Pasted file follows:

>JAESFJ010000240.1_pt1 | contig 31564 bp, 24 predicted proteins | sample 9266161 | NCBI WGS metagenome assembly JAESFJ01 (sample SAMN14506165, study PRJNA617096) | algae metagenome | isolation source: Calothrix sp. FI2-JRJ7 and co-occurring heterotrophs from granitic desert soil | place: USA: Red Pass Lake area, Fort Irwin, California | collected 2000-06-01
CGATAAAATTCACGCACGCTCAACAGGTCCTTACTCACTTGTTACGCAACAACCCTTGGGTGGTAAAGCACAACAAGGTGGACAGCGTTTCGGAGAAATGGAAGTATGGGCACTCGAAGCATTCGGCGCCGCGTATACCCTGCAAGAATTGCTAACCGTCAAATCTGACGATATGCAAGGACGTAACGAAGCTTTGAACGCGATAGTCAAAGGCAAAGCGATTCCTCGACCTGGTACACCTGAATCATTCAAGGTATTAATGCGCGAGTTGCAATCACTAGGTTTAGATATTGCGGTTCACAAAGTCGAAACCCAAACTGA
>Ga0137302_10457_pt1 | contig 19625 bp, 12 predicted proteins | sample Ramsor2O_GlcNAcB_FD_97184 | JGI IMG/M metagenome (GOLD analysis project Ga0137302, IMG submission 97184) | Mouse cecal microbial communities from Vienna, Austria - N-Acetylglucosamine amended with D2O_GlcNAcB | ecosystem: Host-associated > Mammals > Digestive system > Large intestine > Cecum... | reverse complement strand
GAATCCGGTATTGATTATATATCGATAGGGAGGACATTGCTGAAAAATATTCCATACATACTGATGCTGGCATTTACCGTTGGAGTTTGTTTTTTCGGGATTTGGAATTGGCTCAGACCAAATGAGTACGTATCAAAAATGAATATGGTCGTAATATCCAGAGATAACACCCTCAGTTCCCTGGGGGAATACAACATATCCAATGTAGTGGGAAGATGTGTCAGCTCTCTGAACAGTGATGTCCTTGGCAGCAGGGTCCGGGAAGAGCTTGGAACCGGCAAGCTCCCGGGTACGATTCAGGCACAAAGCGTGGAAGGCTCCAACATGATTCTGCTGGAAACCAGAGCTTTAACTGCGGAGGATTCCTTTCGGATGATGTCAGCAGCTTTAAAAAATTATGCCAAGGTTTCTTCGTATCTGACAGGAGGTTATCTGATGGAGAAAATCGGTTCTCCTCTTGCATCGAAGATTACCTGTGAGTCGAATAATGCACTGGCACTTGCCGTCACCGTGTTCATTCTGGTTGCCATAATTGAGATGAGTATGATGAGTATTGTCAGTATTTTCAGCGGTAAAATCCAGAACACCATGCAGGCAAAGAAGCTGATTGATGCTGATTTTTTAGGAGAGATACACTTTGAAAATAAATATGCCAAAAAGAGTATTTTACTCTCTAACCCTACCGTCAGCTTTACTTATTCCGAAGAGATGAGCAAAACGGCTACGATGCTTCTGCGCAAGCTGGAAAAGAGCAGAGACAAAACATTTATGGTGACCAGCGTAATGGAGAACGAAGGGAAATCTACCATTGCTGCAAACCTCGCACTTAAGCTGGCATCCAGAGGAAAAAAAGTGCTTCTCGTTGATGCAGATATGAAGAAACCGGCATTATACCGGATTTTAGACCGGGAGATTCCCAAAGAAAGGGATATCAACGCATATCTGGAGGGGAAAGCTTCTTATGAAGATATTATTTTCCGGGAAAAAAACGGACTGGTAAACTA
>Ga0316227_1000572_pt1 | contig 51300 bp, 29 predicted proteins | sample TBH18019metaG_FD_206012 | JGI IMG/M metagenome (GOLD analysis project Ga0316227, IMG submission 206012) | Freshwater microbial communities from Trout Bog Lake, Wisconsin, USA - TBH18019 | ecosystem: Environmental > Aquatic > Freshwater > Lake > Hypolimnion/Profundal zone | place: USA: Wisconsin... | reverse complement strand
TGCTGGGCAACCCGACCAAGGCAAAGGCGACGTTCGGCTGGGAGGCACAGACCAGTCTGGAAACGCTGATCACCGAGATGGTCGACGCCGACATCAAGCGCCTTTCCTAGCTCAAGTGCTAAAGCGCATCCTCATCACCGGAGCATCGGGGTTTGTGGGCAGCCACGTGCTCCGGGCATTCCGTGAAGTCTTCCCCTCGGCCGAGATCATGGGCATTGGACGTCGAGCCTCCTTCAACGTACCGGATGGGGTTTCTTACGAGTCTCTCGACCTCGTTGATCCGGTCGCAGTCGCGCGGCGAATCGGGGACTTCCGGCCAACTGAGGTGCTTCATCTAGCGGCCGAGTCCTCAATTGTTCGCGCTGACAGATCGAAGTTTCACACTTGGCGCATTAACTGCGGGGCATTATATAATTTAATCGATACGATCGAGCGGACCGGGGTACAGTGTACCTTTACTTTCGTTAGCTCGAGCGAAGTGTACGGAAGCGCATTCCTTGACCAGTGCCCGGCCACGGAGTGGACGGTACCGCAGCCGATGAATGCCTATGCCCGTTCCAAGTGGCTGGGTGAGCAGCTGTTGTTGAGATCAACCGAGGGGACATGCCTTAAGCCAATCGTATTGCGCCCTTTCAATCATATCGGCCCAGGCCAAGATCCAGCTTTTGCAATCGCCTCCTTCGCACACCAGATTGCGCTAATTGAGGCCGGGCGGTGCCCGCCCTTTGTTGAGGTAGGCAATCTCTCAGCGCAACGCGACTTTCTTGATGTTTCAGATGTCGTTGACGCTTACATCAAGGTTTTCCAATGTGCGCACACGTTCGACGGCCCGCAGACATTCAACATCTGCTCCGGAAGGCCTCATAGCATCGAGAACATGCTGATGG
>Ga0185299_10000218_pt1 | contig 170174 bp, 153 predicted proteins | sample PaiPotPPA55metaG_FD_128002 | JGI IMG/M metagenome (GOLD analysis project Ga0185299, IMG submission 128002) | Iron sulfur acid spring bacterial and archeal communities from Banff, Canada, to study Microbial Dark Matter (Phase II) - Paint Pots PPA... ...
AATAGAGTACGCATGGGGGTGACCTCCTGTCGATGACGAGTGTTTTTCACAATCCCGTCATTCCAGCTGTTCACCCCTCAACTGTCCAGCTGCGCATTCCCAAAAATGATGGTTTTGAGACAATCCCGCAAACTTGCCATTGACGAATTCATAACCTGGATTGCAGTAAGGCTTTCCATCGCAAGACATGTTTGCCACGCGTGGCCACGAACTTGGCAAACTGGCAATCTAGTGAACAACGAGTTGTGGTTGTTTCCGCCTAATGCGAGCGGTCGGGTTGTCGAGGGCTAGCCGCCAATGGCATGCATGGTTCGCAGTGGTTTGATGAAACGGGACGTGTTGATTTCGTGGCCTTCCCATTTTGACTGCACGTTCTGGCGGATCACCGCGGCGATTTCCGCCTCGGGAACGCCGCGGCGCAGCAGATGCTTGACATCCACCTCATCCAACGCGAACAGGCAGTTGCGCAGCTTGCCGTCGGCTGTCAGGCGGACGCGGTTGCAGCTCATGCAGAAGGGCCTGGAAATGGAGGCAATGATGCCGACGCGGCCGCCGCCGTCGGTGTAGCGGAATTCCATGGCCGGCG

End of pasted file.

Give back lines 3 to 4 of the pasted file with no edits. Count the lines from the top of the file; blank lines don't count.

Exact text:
>Ga0137302_10457_pt1 | contig 19625 bp, 12 predicted proteins | sample Ramsor2O_GlcNAcB_FD_97184 | JGI IMG/M metagenome (GOLD analysis project Ga0137302, IMG submission 97184) | Mouse cecal microbial communities from Vienna, Austria - N-Acetylglucosamine amended with D2O_GlcNAcB | ecosystem: Host-associated > Mammals > Digestive system > Large intestine > Cecum... | reverse complement strand
GAATCCGGTATTGATTATATATCGATAGGGAGGACATTGCTGAAAAATATTCCATACATACTGATGCTGGCATTTACCGTTGGAGTTTGTTTTTTCGGGATTTGGAATTGGCTCAGACCAAATGAGTACGTATCAAAAATGAATATGGTCGTAATATCCAGAGATAACACCCTCAGTTCCCTGGGGGAATACAACATATCCAATGTAGTGGGAAGATGTGTCAGCTCTCTGAACAGTGATGTCCTTGGCAGCAGGGTCCGGGAAGAGCTTGGAACCGGCAAGCTCCCGGGTACGATTCAGGCACAAAGCGTGGAAGGCTCCAACATGATTCTGCTGGAAACCAGAGCTTTAACTGCGGAGGATTCCTTTCGGATGATGTCAGCAGCTTTAAAAAATTATGCCAAGGTTTCTTCGTATCTGACAGGAGGTTATCTGATGGAGAAAATCGGTTCTCCTCTTGCATCGAAGATTACCTGTGAGTCGAATAATGCACTGGCACTTGCCGTCACCGTGTTCATTCTGGTTGCCATAATTGAGATGAGTATGATGAGTATTGTCAGTATTTTCAGCGGTAAAATCCAGAACACCATGCAGGCAAAGAAGCTGATTGATGCTGATTTTTTAGGAGAGATACACTTTGAAAATAAATATGCCAAAAAGAGTATTTTACTCTCTAACCCTACCGTCAGCTTTACTTATTCCGAAGAGATGAGCAAAACGGCTACGATGCTTCTGCGCAAGCTGGAAAAGAGCAGAGACAAAACATTTATGGTGACCAGCGTAATGGAGAACGAAGGGAAATCTACCATTGCTGCAAACCTCGCACTTAAGCTGGCATCCAGAGGAAAAAAAGTGCTTCTCGTTGATGCAGATATGAAGAAACCGGCATTATACCGGATTTTAGACCGGGAGATTCCCAAAGAAAGGGATATCAACGCATATCTGGAGGGGAAAGCTTCTTATGAAGATATTATTTTCCGGGAAAAAAACGGACTGGTAAACTA